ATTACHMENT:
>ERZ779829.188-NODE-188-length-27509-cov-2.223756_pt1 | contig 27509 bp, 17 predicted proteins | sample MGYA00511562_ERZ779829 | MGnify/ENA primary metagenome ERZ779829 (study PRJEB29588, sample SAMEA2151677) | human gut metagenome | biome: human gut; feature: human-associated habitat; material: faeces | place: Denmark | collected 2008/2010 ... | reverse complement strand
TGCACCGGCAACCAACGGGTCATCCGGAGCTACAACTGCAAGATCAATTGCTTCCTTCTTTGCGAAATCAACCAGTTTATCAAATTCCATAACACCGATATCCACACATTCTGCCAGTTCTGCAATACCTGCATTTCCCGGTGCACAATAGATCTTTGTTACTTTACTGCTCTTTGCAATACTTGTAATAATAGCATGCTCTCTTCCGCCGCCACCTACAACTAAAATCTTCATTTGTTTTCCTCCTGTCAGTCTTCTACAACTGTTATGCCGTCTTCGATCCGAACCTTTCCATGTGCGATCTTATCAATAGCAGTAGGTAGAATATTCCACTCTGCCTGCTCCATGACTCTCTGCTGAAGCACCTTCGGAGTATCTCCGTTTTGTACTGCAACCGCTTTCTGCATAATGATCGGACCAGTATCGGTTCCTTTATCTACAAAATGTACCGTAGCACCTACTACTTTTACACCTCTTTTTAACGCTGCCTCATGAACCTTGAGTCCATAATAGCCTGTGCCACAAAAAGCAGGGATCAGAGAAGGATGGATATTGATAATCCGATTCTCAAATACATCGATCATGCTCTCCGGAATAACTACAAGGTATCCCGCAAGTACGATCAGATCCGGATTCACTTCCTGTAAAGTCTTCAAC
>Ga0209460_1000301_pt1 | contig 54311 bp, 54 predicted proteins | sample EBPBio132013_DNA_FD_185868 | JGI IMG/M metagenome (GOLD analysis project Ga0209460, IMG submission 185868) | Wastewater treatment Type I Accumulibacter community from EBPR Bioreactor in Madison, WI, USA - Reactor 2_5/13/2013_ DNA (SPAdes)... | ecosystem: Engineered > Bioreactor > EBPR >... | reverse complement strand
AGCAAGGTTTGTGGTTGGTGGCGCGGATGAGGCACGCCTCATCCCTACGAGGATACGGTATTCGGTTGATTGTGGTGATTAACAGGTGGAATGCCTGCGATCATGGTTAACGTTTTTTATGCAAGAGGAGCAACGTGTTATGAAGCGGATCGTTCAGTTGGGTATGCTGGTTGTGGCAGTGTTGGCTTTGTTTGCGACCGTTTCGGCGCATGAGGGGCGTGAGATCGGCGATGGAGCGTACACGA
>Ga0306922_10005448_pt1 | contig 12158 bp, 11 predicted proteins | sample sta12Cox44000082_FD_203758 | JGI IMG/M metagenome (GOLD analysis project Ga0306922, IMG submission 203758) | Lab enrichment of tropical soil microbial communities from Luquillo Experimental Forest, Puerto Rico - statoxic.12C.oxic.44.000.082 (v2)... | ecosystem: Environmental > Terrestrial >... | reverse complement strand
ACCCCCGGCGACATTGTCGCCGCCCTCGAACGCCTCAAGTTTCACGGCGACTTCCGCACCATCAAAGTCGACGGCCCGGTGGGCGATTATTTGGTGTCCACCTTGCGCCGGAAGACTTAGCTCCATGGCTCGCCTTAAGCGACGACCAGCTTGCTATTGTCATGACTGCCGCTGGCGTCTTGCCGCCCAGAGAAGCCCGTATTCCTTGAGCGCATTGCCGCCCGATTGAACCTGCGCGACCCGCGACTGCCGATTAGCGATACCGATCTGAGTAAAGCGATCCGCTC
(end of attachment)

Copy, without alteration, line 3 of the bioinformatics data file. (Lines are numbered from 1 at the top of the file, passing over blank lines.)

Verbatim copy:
>Ga0209460_1000301_pt1 | contig 54311 bp, 54 predicted proteins | sample EBPBio132013_DNA_FD_185868 | JGI IMG/M metagenome (GOLD analysis project Ga0209460, IMG submission 185868) | Wastewater treatment Type I Accumulibacter community from EBPR Bioreactor in Madison, WI, USA - Reactor 2_5/13/2013_ DNA (SPAdes)... | ecosystem: Engineered > Bioreactor > EBPR >... | reverse complement strand